SOMA, Japan -- Buddhist priests burned incense and chanted yesterday for Japan's tsunami victims, marking the 49th day since the disaster and closing the period when the dead were believed to be wandering in limbo through destroyed hometowns.
About 1,200 mourners filled a hall to overflowing, with many standing outside a gate, for a ceremony organized by 170 priests in the northeastern town of Soma, where much of the coast remains buried in mountains of debris from the March 11 earthquake and tsunami.
Many carried framed photographs of lost loved ones, and wept. Some clutched wood tablets containing Buddhist names assigned to the dead to help them find their way into their next phase of existence.
"There are so many still missing. There are people lost at the bottom of the sea who will never be found. But this is the day they become Buddhas. We pray for them all, and for all sentient brings," priest Kojin Sato said.
Overall, the quake and tsunami are believed to have killed nearly 26,000 people, though only about 14,500 bodies have been found. Many probably were swept out to sea, never to be found.
Kiyoshi Sakurai fears that will be the case with his elder brother, missing since the disaster.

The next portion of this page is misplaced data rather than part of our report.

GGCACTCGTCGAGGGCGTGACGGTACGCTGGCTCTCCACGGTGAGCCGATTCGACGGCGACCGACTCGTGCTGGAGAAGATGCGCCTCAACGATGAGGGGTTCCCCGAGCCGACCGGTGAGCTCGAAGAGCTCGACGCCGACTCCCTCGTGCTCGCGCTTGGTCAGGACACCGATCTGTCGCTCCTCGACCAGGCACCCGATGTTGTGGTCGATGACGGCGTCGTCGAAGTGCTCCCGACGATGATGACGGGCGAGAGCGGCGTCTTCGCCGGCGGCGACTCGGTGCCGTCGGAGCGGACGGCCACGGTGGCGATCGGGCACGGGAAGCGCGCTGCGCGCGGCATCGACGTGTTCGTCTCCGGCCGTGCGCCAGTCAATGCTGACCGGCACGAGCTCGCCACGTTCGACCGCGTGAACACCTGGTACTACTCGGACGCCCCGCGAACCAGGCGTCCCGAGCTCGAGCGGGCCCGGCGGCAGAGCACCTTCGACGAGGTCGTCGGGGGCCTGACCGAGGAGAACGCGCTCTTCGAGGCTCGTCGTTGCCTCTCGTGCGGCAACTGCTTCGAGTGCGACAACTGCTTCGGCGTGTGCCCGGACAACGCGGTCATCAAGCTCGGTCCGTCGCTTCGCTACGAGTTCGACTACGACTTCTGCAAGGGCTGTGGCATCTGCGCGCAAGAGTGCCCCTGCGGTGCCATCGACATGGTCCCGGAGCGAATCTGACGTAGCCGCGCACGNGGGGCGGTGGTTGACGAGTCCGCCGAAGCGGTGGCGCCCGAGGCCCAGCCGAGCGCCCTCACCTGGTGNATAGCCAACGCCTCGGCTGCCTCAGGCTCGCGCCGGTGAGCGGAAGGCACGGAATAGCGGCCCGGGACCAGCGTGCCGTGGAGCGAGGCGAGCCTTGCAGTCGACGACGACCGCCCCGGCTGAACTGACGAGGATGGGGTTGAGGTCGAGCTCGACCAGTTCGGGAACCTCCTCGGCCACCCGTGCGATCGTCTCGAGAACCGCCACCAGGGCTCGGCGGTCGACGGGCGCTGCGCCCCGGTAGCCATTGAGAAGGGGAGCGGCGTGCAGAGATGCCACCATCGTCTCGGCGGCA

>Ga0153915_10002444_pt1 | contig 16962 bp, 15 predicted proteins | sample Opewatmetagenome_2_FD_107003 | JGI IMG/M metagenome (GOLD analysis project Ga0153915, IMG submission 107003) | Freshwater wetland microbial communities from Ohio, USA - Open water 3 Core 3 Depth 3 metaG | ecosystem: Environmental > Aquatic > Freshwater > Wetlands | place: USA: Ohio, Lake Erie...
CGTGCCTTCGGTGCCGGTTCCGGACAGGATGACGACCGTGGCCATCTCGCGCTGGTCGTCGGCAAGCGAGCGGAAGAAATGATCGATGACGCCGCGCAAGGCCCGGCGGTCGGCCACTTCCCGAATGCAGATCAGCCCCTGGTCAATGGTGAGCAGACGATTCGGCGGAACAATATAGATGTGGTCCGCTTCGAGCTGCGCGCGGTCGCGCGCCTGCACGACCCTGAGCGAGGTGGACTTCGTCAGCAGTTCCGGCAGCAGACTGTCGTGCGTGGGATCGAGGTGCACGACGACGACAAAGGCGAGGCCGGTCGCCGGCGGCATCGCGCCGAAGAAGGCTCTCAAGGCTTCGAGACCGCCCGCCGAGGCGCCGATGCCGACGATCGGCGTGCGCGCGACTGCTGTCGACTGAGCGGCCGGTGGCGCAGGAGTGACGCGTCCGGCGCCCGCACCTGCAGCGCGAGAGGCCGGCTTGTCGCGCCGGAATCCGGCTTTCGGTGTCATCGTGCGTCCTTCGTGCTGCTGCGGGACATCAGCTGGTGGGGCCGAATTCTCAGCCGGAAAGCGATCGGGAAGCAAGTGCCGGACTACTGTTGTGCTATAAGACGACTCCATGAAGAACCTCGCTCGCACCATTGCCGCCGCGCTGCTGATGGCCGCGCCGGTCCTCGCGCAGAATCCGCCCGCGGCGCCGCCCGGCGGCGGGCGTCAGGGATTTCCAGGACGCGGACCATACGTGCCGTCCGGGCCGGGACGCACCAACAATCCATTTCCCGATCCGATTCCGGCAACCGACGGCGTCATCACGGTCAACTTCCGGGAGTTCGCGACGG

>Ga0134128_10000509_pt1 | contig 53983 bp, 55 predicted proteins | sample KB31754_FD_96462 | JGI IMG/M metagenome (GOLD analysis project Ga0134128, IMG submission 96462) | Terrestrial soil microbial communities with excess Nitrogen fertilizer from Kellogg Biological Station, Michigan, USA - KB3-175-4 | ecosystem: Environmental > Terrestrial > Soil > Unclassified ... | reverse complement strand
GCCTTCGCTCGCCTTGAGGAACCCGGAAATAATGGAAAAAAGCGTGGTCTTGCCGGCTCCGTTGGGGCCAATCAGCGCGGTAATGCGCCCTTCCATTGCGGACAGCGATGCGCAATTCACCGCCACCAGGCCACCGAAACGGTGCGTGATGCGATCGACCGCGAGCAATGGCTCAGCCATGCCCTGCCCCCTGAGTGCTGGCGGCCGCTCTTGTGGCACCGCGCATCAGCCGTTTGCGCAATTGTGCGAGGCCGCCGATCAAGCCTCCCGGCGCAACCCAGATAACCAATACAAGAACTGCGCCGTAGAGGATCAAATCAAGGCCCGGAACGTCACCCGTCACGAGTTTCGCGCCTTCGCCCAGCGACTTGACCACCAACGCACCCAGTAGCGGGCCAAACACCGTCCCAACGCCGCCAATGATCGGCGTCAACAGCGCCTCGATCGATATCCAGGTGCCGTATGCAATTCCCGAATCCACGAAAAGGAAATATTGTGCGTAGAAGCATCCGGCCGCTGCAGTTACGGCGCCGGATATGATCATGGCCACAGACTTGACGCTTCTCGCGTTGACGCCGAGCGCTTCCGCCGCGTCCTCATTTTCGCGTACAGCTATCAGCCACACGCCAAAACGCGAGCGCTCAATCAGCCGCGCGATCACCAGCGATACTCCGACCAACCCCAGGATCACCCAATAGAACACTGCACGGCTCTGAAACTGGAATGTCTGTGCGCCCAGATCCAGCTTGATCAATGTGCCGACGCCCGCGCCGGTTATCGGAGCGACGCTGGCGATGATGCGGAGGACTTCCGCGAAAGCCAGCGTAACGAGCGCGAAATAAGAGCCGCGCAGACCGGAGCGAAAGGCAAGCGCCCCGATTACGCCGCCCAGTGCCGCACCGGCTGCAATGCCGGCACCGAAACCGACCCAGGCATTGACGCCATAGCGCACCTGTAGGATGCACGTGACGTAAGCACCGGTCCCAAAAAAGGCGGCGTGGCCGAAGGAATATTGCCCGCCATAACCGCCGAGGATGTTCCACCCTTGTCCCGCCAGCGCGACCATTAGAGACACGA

"It's very difficult because we couldn't have a proper funeral. But this gives us some feeling of closure," Sakurai said, clutching a blurry photo of his brother.
"It was comforting to have so many priests come to pray for our relatives. Maybe someday my brother will be found. Maybe not. But he has at least had this," he said.
Many Japanese share Buddhist beliefs with the native religion of Shinto, which worships spirits in nature and dead ancestors. Virtually all rites related to death are Buddhist, and in many Japanese schools of Buddhist thought, the dead wander near their homes for 49 days before heading into their next stage of existence on the 50th day.
The Dalai Lama, the spiritual leader of Tibetan Buddhists, was visiting Japan yesterday and was scheduled to join in another memorial in Tokyo later. Spokesmen for the religious leader said he had altered his schedule to be in Japan for the 49th day since the disaster.
Seven weeks after the magnitude-9.0 earthquake and tsunami struck, some 130,000 people are still living in about 2,500 shelters.